All patients were invited back for follow-up visits to the multidisciplinary sarcoma clinic on a quarterly basis where physical exam and review of imaging was performed (including RECIST criteria) (15). By evaluating tumor response in this manner we were able to determine time to local progression.
Fourteen patients were alive at the end of the observation period (Kaplan-Meir analysis—Figure 1).
Sarcomas are usually considered, at best, moderately radio responsive tumors. RT doses at range of 60–70 Gy are usually needed to be delivered in order to eradicate microscopic disease, while doses of 50 Gy can yield similar results for other malignancies such as breast or rectal cancer. One of the biological characteristics of sarcoma cells is their relatively low (0.5–5.4) α-β ratio  . This ratio, theoretically, may justify the use of larger-than-standard fractionation in order to achieve significant cell-kill by RT. We used a popular formula for standardization of different fractionation regimens: BED = ND ( ratio), when BED is dose equivalent to standard fractionation of 1.8–2 Gy, is the number of fractions, and is the given fraction dose . To achieve the dose equivalent to 60–70 Gy we decided to use 13 fractions of mildly elevated daily dose of 3 Gy. Assuming the alpha- beta ratio of Sarcoma cells as 4 our calculation of BED is as following: (1+ 3/4) = 68 Gy.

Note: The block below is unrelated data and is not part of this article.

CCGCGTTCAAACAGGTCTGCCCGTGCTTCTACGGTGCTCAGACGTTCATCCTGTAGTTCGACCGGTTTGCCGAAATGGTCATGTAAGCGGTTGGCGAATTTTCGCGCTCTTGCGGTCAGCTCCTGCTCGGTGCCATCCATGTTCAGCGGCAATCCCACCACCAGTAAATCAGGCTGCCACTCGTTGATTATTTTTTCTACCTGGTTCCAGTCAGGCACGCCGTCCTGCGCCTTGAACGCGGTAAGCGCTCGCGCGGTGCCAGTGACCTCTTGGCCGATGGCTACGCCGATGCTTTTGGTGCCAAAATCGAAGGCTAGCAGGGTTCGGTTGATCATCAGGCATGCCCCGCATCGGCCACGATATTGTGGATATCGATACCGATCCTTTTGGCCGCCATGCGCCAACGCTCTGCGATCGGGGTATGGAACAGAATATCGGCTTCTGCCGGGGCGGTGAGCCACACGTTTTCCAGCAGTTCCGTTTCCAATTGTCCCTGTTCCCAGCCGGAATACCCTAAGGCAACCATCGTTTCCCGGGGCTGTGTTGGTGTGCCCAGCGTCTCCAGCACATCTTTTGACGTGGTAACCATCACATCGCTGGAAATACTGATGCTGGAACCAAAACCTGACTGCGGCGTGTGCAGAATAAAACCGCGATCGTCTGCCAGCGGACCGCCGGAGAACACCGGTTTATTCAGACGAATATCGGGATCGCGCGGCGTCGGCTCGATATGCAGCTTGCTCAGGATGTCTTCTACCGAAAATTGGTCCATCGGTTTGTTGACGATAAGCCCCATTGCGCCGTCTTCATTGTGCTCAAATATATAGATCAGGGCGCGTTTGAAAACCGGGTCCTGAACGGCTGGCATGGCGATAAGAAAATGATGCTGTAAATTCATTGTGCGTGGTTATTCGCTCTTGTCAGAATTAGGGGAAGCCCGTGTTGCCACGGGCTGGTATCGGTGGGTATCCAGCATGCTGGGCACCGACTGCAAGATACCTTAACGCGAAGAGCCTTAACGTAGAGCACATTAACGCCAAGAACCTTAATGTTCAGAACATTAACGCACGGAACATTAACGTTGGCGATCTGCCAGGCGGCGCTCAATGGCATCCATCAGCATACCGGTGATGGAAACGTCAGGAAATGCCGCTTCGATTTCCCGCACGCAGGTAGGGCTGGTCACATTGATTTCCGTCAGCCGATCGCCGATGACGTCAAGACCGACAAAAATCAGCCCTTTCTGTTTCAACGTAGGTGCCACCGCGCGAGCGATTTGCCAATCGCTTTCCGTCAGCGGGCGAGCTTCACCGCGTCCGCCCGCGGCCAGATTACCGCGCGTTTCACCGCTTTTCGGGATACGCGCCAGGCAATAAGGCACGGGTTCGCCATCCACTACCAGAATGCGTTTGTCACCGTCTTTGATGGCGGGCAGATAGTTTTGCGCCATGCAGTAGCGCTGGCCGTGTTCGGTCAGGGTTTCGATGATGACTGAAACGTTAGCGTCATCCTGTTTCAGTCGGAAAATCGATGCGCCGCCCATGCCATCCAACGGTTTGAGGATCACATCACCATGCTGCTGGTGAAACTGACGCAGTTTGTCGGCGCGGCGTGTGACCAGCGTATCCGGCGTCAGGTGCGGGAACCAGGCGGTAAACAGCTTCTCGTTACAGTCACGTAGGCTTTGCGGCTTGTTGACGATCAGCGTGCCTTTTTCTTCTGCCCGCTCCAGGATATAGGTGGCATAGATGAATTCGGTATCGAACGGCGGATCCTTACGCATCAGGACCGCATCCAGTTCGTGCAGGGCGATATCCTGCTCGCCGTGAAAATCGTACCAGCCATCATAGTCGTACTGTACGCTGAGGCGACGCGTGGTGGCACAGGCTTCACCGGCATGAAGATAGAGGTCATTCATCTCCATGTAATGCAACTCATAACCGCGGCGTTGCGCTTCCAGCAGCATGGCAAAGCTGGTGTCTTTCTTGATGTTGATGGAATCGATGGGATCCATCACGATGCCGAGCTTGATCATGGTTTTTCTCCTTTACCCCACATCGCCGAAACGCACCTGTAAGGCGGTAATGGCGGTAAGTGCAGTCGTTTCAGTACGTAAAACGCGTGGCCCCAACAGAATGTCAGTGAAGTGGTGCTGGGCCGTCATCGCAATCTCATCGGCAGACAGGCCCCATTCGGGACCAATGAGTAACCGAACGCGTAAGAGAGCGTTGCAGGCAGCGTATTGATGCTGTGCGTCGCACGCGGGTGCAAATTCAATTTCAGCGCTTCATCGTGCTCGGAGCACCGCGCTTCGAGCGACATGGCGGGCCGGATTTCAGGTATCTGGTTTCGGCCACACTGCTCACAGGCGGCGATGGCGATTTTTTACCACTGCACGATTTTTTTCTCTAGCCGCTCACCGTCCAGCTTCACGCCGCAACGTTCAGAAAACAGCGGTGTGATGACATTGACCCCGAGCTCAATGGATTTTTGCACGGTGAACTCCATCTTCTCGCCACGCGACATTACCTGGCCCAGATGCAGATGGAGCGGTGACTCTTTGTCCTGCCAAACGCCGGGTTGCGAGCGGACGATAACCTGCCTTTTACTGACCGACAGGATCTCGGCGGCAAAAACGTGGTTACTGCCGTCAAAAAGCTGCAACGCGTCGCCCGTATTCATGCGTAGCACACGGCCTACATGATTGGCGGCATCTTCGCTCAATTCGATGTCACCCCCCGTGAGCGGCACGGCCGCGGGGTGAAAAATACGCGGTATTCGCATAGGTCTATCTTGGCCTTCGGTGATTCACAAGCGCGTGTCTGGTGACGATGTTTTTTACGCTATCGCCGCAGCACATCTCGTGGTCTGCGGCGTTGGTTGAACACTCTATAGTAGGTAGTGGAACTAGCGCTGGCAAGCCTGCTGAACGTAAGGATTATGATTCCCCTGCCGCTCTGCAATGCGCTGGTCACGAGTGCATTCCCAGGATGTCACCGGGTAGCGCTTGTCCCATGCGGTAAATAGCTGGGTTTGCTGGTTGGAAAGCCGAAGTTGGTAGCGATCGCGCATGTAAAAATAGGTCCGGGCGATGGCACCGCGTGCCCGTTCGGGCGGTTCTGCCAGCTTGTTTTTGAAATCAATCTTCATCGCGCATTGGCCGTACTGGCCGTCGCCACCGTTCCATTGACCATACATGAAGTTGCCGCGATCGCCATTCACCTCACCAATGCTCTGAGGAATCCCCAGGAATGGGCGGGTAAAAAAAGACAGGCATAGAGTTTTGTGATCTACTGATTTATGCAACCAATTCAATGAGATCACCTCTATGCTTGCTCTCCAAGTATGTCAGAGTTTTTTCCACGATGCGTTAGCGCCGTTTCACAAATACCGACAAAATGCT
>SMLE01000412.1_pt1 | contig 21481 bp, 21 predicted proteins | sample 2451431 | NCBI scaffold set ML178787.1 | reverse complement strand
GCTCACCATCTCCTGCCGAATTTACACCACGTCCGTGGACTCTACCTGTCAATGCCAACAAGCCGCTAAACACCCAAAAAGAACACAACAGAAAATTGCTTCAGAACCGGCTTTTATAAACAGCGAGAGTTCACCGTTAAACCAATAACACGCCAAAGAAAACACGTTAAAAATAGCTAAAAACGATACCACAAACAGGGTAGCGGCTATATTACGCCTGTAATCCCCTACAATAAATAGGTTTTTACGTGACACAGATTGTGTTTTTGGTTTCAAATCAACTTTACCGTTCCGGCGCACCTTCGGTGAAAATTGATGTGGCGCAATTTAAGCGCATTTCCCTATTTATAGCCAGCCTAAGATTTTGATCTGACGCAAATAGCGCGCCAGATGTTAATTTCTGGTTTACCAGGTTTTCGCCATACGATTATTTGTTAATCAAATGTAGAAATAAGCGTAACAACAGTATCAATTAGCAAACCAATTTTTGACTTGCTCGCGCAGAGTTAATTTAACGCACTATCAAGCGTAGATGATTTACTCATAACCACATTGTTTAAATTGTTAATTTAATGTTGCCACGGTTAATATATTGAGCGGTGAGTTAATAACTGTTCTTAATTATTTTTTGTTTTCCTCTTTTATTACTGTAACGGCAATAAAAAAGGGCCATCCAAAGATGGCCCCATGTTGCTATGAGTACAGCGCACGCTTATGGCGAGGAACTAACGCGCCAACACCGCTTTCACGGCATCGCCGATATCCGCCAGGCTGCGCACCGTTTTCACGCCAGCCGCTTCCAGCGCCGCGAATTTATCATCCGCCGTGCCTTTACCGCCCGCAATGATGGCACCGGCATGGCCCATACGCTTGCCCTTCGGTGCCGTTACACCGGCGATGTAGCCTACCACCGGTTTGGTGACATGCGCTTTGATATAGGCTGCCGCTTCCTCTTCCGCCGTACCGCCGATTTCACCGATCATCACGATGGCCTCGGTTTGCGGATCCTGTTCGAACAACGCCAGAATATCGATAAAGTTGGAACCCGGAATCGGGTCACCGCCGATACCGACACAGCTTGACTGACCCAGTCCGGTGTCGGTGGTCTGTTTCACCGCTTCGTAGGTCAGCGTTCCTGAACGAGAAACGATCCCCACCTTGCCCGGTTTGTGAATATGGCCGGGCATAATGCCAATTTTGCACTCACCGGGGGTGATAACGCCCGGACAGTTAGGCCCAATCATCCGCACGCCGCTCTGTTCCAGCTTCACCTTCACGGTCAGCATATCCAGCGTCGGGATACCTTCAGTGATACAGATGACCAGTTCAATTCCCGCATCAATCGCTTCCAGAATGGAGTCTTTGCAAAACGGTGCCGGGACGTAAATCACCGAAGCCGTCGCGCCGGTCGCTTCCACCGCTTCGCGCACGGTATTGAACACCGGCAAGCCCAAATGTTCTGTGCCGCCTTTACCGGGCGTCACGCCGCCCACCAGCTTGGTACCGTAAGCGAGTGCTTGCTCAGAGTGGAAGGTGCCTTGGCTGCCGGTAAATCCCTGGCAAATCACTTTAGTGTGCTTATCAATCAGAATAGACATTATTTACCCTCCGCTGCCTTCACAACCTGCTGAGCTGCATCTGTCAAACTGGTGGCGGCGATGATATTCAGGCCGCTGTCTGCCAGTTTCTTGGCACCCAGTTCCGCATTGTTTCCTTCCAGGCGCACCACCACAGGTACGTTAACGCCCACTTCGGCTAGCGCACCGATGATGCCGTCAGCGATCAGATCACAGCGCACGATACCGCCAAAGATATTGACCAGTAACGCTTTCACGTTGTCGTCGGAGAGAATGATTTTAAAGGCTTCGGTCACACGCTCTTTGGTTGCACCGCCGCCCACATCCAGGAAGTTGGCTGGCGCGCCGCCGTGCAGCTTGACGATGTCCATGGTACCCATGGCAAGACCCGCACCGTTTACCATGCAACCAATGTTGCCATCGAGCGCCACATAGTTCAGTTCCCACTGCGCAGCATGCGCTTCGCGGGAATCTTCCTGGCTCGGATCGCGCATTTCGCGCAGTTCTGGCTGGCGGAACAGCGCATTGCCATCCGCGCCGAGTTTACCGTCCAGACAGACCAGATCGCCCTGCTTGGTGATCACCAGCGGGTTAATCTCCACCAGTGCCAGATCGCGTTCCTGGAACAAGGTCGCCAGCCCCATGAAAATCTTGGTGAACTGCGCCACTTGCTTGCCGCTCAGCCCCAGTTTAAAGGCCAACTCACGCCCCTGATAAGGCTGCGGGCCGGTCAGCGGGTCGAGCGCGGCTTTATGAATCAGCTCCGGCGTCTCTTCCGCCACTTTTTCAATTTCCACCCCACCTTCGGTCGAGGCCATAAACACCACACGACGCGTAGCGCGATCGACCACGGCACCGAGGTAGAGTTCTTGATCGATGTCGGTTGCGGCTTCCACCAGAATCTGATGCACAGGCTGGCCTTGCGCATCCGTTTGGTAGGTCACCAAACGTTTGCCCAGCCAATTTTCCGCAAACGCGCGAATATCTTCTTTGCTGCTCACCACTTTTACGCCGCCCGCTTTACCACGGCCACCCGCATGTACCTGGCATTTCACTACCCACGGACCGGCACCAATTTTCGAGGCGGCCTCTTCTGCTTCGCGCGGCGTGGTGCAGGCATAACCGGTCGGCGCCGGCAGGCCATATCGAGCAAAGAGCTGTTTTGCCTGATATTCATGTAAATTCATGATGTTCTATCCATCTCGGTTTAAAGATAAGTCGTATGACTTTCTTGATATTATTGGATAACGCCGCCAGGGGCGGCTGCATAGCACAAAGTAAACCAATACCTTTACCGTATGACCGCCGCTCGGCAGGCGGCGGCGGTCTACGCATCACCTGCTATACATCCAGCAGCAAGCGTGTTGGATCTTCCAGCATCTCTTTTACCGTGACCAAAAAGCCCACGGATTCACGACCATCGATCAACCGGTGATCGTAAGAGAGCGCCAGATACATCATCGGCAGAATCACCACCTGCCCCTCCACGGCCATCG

The results of this series, although limited in size, point to the safety and feasibility of hypofractionated RT for palliation of musculoskeletal metastases from sarcoma. The chosen fractionation regime appears to achieve adequate local and symptom control in the majority of patients during the short to medium term. While a protracted course of RT is applied for post-operative adjuvant RT as part of LSS approach, a short and intense course may be needed for local control and palliation. In the presence of metastatic disease, especially when the expected survival is limited, it is important to deliver the RT over a short period, and avoid the inconvenience associated with a multifractionated regimen of radiotherapy. This issue may be particularly true for elderly and debilitated patients, in whom a short course of RT may be the only practical option for a local palliation. All the patients received the RT during an acceptable period of time, and well tolerated the therapy.
Hypofractionation as a part of neoadjuvant chemo-radiotherapy for STS was popularized by Eilber et al. , who applied a regimen of 10 fractions of 3.5 Gy each. The rationale was based on the observation that irradiated melanoma cell lines had a large initial shoulder on their survival curve. The potential radio resistance of melanoma and, by extension, sarcoma, was attributed to tumor cell capacity for sublethal damage repair, as implied by this shoulder .